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Disney Says Verizon's Bundle-Breaking Pay TV Plan Breaks Its Rules

Verizon's plan is "not ... authorized," says ESPN PR.

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Peter Kafka covers media and technology, and their intersection, at Vox. Many of his stories can be found in his Kafka on Media newsletter, and he also hosts the Recode Media podcast.

About that Verizon plan to break up the pay TV bundle into smaller bundles?

Not so fast, says Disney’s ESPN. Verizon’s plan, which it’s supposed to start marketing this weekend, violates agreements the programmer has with Verizon’s Fios TV unit, according to ESPN.

Here’s the statement from an ESPN spokesperson: “Media reports about Verizon’s new contemplated bundles describe packages that would not be authorized by our existing agreements. Among other issues, our contracts clearly provide that neither ESPN nor ESPN2 may be distributed in a separate sports package.”

I’ve asked ESPN PR what they intend to do next, and Verizon PR for a response.

Verizon’s plan, announced late last night, is supposed to give pay TV customers more choice by selling a base package of TV networks along with “channel packs,” grouped by themes like sports and lifestyle, that consumers can swap out each month.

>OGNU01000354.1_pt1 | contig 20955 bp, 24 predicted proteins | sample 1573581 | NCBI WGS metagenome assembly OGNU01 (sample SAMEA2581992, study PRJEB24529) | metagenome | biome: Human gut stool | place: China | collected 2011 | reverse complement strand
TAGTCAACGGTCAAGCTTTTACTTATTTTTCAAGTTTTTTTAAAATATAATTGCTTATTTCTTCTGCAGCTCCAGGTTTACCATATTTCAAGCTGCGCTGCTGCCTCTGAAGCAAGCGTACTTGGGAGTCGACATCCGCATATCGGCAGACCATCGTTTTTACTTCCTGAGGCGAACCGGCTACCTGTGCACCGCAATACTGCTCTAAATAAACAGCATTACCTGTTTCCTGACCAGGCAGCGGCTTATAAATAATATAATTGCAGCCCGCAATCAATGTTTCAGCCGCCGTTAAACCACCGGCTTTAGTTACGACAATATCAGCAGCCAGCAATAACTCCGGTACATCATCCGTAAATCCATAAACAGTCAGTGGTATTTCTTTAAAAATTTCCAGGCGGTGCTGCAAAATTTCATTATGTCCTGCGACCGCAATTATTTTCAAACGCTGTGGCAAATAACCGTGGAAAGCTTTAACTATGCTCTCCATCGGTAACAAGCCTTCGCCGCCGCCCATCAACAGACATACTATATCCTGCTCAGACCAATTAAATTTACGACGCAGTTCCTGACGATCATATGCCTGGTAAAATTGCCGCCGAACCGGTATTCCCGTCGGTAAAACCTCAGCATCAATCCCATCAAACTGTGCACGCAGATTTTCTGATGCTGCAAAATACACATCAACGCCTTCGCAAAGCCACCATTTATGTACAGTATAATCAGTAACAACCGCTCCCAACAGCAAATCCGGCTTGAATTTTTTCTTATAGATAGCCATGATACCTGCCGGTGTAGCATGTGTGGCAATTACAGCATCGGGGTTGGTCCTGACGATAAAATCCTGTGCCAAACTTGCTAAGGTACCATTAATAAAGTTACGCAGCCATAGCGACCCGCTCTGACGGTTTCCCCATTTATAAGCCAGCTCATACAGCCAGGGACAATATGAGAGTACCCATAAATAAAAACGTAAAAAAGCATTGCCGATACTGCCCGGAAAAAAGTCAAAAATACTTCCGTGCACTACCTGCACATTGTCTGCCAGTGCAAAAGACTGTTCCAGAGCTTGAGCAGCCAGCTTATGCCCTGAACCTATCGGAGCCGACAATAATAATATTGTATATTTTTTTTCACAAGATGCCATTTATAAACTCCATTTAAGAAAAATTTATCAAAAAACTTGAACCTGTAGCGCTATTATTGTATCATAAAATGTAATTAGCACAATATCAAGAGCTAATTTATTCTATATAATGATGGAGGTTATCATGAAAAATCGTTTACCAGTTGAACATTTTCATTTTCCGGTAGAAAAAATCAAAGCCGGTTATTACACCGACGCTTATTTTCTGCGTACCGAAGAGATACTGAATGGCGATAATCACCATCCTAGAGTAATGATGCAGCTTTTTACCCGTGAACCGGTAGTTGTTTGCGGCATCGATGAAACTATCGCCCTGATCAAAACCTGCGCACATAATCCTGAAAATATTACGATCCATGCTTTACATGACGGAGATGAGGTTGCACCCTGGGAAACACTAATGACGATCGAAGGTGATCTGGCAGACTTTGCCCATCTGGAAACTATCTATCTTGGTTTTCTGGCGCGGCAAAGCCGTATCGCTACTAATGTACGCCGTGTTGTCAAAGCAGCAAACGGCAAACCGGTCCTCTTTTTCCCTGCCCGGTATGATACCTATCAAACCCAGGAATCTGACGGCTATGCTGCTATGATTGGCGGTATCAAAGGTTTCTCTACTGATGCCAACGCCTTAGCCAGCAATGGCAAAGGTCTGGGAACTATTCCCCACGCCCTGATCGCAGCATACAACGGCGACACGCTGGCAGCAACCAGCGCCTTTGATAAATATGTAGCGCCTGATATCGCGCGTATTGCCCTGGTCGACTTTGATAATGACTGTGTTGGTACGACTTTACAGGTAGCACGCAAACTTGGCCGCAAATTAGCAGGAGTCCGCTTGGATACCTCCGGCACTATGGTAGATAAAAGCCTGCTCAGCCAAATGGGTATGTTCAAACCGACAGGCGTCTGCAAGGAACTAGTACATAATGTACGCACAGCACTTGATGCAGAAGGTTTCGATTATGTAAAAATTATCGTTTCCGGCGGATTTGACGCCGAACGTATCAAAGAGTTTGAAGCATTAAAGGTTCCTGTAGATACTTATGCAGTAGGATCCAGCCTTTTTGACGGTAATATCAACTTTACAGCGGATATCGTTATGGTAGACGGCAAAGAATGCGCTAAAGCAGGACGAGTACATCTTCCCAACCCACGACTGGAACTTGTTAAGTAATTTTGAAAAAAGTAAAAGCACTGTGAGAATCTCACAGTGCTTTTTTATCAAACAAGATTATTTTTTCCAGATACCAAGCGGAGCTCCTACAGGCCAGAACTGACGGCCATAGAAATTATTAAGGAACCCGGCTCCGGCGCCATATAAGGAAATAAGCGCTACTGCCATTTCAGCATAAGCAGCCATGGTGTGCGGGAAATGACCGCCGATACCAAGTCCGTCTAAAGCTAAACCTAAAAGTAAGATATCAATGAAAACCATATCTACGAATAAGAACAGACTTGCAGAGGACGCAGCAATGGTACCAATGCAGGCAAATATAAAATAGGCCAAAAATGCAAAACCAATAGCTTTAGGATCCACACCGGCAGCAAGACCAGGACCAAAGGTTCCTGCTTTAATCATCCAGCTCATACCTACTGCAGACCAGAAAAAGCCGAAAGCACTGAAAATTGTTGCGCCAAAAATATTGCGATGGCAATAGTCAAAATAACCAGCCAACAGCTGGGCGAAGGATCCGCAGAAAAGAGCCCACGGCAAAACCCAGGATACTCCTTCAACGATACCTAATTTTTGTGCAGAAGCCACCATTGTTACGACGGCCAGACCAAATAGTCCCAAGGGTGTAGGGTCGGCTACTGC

While it’s unclear how appealing that proposal may be to pay TV customers, the fact that Verizon had seemingly figured out how to break up the bundles that programmers have insisted on selling for years seemed significant.

As I wrote last night: “What’s more interesting is that Verizon has been able to convince some programmers to let them carve up their bundles, which have been the foundation of their business models for years. Disney, for instance, usually insists that pay TV providers that sell ESPN also sell channels like the Disney Channel; Verizon’s deal lets subscribers get one without the other.”

But ESPN’s statement — which complains specifically about having its networks relegated to an optional sports tier, instead of being included in the base package — suggests that Verizon never got an agreement from the programmer before it announced its plan. A person familiar with another programmer included in Verizon’s offering said that programmer hadn’t signed off on Verizon’s plan either. That person suggested that Verizon thought its agreements allowed it to try different offerings as a limited test.

Earlier today Verizon rep Alberto Canal told me Verizon had received authorization from all of the programmers included in its new plan. I later asked him to confirm that, but haven’t heard back. In a story published yesterday, the Wall Street Journal reported that Verizon Fios head Tami Erwin said the company “expects to be in a position of compliance” with its existing programming agreements.

Here’s the list of channels Verizon said it intends to sell as part of its base package and channel packs:

Verizon channel packs

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